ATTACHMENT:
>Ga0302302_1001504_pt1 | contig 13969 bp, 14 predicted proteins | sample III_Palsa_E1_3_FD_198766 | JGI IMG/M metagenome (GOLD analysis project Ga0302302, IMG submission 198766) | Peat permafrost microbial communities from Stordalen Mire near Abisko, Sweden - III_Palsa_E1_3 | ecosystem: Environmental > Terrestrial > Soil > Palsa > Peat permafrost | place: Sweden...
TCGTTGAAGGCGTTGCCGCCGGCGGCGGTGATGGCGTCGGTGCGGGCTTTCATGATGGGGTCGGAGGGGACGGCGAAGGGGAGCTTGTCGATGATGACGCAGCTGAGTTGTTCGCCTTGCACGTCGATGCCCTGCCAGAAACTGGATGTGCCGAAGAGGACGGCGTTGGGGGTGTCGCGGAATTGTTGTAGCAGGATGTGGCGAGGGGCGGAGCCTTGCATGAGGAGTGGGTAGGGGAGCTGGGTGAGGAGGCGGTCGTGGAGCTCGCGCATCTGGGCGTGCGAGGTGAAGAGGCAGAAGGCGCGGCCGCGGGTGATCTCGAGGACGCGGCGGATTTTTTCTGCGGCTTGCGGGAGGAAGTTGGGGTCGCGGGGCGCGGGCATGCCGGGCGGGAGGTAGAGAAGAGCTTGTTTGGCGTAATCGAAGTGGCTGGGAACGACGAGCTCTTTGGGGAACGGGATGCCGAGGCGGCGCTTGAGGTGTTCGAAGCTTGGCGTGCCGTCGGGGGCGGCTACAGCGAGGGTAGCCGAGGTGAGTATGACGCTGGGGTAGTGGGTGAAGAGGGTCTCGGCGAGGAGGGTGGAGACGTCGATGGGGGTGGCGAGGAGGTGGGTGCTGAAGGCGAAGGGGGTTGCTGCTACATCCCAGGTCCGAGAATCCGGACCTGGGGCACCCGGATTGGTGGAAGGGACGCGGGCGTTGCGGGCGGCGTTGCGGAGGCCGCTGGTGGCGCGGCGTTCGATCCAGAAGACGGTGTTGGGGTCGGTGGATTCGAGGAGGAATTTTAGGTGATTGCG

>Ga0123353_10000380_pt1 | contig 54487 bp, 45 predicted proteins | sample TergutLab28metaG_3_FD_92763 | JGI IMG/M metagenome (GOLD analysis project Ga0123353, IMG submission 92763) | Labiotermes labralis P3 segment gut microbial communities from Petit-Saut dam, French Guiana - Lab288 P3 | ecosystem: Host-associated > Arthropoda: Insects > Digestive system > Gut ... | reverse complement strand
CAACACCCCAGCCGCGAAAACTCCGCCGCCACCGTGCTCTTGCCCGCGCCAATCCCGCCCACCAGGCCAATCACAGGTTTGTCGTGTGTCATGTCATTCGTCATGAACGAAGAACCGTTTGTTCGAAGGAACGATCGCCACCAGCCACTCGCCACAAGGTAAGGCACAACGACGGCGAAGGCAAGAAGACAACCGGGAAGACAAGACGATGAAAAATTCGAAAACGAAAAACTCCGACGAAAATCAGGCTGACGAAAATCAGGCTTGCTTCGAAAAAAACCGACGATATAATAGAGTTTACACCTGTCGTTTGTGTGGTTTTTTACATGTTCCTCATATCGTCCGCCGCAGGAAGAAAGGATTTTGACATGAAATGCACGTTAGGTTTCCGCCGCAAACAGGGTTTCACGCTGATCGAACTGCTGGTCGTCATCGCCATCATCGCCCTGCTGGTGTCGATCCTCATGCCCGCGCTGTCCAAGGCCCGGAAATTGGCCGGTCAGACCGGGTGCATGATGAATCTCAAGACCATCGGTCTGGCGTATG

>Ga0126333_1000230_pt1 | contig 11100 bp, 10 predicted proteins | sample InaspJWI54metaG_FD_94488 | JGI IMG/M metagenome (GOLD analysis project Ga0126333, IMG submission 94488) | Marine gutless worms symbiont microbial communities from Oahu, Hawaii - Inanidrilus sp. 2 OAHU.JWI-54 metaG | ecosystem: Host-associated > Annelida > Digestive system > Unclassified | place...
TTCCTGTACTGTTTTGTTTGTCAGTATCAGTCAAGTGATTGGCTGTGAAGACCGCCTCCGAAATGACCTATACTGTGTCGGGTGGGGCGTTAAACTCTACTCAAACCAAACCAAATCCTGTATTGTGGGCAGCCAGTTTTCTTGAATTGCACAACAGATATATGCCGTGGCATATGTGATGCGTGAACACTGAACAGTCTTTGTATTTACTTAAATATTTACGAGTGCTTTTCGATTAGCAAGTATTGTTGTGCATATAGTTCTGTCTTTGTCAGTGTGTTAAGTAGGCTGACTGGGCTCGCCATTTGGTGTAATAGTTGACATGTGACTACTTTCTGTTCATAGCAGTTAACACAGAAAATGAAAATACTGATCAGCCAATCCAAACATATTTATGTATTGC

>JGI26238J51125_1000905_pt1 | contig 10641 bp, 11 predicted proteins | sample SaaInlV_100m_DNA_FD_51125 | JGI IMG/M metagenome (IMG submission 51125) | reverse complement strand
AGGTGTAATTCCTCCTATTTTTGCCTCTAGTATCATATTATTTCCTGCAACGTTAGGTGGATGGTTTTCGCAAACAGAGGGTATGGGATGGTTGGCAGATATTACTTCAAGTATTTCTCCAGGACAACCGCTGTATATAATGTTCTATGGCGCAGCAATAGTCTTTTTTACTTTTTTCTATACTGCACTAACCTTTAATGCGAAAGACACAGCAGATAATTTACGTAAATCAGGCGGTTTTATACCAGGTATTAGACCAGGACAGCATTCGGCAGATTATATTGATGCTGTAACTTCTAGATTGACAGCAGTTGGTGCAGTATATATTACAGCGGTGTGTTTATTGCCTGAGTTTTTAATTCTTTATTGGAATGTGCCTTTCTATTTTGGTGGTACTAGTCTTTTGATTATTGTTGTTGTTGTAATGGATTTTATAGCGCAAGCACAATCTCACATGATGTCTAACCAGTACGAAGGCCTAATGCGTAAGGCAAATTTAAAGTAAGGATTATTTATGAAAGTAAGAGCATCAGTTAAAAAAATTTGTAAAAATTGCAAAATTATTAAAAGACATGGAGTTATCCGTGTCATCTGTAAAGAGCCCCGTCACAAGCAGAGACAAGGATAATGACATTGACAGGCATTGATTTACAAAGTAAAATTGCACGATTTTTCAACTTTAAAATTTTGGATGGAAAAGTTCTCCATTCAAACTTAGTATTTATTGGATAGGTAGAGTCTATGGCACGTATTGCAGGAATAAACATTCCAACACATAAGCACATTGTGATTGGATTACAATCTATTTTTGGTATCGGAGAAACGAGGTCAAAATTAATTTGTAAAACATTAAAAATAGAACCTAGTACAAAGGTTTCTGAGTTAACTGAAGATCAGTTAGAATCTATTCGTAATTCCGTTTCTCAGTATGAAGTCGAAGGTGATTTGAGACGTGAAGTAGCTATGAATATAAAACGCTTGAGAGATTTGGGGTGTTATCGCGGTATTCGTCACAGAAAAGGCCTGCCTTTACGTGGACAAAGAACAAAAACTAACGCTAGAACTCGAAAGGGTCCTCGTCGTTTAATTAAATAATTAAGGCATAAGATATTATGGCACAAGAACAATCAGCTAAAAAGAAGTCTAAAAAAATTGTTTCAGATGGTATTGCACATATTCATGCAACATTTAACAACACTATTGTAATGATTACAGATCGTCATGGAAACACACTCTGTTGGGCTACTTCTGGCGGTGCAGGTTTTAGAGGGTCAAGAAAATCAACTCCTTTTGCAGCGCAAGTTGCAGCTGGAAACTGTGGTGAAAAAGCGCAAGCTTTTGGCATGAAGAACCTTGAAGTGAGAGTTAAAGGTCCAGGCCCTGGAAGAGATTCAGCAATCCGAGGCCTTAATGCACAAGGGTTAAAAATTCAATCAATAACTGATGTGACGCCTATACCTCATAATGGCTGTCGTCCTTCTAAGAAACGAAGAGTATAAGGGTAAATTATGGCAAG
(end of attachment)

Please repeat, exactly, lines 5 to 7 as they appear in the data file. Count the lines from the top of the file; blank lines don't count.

>Ga0126333_1000230_pt1 | contig 11100 bp, 10 predicted proteins | sample InaspJWI54metaG_FD_94488 | JGI IMG/M metagenome (GOLD analysis project Ga0126333, IMG submission 94488) | Marine gutless worms symbiont microbial communities from Oahu, Hawaii - Inanidrilus sp. 2 OAHU.JWI-54 metaG | ecosystem: Host-associated > Annelida > Digestive system > Unclassified | place...
TTCCTGTACTGTTTTGTTTGTCAGTATCAGTCAAGTGATTGGCTGTGAAGACCGCCTCCGAAATGACCTATACTGTGTCGGGTGGGGCGTTAAACTCTACTCAAACCAAACCAAATCCTGTATTGTGGGCAGCCAGTTTTCTTGAATTGCACAACAGATATATGCCGTGGCATATGTGATGCGTGAACACTGAACAGTCTTTGTATTTACTTAAATATTTACGAGTGCTTTTCGATTAGCAAGTATTGTTGTGCATATAGTTCTGTCTTTGTCAGTGTGTTAAGTAGGCTGACTGGGCTCGCCATTTGGTGTAATAGTTGACATGTGACTACTTTCTGTTCATAGCAGTTAACACAGAAAATGAAAATACTGATCAGCCAATCCAAACATATTTATGTATTGC

>JGI26238J51125_1000905_pt1 | contig 10641 bp, 11 predicted proteins | sample SaaInlV_100m_DNA_FD_51125 | JGI IMG/M metagenome (IMG submission 51125) | reverse complement strand